Good Oil Conference September 2010 Unconventional Gas is the Holy Grail for SME explorers!

The 10th annual Good Oil Conference (GOC) had a series of very clear messages:-
1. The steady rise of unconventional gas and oil resources as the new Holy Grail for enterprise value given
a. The market confidence in this resource as a secure future energy resource to offset diminishing conventional resources.
b. The advances in technology to lower risks of exploitation.
c. Enhanced resource value with associated liquids ,
d. Its sheer size and ability to transform a company.

2. China is the big issue in terms of it economic performance as it is a key component in the engine of global growth. There are GDP growth risk concerns about the Chinese economy as the key drivers for its exceptional performance during the GFC were its strong export performance, strong private sector demand and a high level of Government stimulus. There key factors are not performing strongly in 2010 and there is a debate about the need now for a significant Government spending stimulus to remove the uncertainly of the economic growth in China and keep it performing strongly. A delay in the timing of this Chinese Government spending stimulus as a result of this debate being bogged down in policy paralysis is a real risk to the global economy and the aspirations of other foreign Governments to reflate their economies- reduce deficits and unemployment.
Oil demand in China will be sustained (see point 5 below) but the Government is re-balancing the energy mix to increase gas consumption to about 35% within the decade.

3. Presentations indicated that the Australian SME companies have largely repaired their balance sheets and repositioning themselves for growth opportunities with more balanced exploration areas and play types in their exploitation portfolios.

4. The SME explorers are looking to growth opportunities outside Australia/Asia to Africa and Eastern Europe and not the USA. The Australian hard rock miners are showing the way in Africa already with 170 companies there now in 500 projects notwithstanding the commercial risks and infrastructure issues in a large number of these countries. It will be interesting to see how the Australian energy SMEs get involved to explore in these parts of Africa.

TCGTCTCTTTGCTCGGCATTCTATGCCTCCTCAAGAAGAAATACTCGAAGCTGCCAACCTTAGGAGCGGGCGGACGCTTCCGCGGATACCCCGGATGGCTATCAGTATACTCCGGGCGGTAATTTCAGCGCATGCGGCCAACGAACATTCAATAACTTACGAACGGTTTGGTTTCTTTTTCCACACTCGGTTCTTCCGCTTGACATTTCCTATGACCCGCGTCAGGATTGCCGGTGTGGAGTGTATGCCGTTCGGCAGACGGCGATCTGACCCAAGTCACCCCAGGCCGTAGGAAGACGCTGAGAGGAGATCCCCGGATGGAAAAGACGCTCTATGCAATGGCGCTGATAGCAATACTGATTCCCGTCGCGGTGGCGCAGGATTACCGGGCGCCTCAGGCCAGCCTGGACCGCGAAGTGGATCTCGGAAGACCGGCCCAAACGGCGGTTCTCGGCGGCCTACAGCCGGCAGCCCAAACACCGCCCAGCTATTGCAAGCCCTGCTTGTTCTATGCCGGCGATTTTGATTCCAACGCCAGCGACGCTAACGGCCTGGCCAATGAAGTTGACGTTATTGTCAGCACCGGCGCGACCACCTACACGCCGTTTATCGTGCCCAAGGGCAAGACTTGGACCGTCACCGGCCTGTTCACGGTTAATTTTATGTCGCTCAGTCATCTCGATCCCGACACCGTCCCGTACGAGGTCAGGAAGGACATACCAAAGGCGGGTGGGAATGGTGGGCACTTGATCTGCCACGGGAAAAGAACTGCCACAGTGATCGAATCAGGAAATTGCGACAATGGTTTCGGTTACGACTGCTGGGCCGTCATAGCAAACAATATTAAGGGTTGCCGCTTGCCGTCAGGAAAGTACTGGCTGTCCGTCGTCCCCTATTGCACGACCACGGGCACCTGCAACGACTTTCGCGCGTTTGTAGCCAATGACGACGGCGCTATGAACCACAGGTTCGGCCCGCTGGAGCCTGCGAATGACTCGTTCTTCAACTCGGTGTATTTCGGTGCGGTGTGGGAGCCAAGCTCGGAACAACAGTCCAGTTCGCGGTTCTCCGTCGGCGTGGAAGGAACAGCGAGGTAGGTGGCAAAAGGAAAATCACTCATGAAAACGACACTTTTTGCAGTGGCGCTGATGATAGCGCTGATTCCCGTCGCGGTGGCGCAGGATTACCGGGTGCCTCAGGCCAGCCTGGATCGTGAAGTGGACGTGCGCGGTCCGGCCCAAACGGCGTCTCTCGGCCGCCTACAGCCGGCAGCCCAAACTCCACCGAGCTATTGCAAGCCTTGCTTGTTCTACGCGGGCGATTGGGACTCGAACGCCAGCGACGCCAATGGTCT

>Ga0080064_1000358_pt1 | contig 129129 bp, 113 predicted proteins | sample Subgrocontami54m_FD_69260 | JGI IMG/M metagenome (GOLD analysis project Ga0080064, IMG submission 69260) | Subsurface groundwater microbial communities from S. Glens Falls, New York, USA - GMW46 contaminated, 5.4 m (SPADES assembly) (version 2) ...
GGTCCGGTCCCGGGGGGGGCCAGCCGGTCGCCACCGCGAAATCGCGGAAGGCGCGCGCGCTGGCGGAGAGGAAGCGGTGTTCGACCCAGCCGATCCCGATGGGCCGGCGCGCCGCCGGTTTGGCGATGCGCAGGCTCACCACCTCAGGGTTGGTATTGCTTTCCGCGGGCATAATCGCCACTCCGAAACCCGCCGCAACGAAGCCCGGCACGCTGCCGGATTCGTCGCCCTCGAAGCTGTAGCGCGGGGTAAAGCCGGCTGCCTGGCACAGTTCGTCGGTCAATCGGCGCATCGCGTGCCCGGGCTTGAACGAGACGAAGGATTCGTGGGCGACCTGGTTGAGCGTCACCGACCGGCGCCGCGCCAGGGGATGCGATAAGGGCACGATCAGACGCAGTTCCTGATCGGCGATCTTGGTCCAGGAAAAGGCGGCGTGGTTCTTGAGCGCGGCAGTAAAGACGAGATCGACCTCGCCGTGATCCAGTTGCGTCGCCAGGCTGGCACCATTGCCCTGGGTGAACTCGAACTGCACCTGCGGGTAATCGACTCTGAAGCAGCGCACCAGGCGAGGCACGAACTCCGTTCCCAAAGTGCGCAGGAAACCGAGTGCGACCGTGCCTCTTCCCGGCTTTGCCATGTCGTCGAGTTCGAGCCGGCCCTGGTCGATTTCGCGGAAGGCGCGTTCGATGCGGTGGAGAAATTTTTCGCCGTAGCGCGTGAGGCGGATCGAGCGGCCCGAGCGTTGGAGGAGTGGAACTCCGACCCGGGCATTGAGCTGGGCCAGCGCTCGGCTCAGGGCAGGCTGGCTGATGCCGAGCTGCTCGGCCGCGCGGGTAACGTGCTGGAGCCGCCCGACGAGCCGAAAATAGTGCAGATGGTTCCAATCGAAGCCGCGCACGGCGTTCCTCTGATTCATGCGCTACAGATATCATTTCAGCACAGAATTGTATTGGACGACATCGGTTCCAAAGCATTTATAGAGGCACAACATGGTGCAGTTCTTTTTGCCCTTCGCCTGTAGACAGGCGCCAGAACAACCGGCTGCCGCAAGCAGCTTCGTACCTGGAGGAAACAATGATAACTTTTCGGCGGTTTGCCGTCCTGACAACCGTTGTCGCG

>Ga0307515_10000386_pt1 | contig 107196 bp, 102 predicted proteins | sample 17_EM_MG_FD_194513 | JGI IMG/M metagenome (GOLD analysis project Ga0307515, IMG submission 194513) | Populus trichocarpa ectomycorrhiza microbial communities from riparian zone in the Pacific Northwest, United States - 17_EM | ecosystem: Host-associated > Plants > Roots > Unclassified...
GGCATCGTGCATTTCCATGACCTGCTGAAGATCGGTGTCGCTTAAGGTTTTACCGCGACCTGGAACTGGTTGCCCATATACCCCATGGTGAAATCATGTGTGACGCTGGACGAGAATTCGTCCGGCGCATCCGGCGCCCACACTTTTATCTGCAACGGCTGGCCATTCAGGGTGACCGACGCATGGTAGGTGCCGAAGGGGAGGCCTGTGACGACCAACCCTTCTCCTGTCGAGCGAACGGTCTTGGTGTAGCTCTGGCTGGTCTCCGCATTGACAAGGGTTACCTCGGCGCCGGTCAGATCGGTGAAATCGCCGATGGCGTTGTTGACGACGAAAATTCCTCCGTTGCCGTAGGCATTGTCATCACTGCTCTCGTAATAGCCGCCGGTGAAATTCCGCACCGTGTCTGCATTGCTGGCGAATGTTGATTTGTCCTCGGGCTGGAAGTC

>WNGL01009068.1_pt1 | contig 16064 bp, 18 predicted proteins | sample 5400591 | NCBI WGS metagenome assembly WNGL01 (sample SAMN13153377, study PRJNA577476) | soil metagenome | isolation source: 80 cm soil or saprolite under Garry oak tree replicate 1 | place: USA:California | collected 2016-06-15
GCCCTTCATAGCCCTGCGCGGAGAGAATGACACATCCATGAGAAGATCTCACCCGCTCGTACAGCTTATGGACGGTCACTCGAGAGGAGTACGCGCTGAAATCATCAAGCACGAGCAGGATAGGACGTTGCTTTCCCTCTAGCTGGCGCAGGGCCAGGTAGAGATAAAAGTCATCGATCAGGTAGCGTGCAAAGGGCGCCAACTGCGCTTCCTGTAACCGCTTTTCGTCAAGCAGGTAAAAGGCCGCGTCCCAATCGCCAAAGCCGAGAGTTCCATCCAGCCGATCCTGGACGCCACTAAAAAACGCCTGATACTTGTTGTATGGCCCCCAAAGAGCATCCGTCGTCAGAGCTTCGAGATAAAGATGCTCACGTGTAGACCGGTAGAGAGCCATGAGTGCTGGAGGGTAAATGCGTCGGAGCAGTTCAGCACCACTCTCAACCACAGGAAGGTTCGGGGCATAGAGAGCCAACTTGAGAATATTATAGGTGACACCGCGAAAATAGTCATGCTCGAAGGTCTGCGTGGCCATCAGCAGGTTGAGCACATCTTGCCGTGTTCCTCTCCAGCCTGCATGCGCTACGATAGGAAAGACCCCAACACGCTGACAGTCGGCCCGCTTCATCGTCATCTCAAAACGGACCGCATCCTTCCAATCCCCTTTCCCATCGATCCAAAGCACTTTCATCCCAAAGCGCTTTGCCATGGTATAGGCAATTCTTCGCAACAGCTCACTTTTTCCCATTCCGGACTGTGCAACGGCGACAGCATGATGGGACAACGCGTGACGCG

5. Investment decisions on exploitation budgets for 2011 onwards will be underpinned by oil supply/demand fundamentals favouring an oil price circa $US 80-95/bbl into 2011 firming annually thereafter as demand in China and India stretch supply. As a result there will also be significant oil price volatility over the next 5+ years as the supply /demand equations tries to rebalance. Oil demand globally is estimated to increase at a rate of 2.2% p.a. until 2040 mainly driven by energy demand in China(In China an estimated 380 million cars in 2030 from 80 million in 2010); this supply demand scenario with price volatility is a continuing theme from these Australian energy conferences. However, the community at large are generally unaware of these long term impacts particularly on future bowser price pressure and its impact on the family budget.

6. The exchange rate A$: US$ will not work in favour of the industry in revenue terms as the strong A$ price compared the US $ is likely to remain in the high 90s range for the foreseeable future given the strong Australia trade fundamentals underpinned by the resources boom in China (both in terms of volume and commodity prices) and the USA Federal Government working to reduce the US to improve their export competitiveness.

7. A theme from the presentations was that SME explorers on the East Coast are looking to unconventional gas ( CSG, shale gas) for the LNG markets as a means to attract shareholder value to their share price given the perceived reserve shortfall of about 20TCF( Bow Energy estimate) over the life of the 4 LNG projects at Gladstone. It is likely there will continued M&A activity with these SMEs as their resource thresholds increase to levels where they will be attractive to a corporate play from the Majors. Developments in the LNG export markets will continue to attract wide attention given their significant impacts on the local and national economies both in economic and environmental terms.

Geoffrey R Widmer
Palliser Group
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15th September 2010


The preceding commentary is a complication of views and data expressed at the 7th-8th September 2010 Good Oil Conference expressed by the various participants. The Palliser Group has not verified these facts as presented to the conference and has not made independent enquiries as to the validity of the statements made or of the data presented. The Palliser Group recognises the authors of the various views as detailed in the Good Oil Conference Program.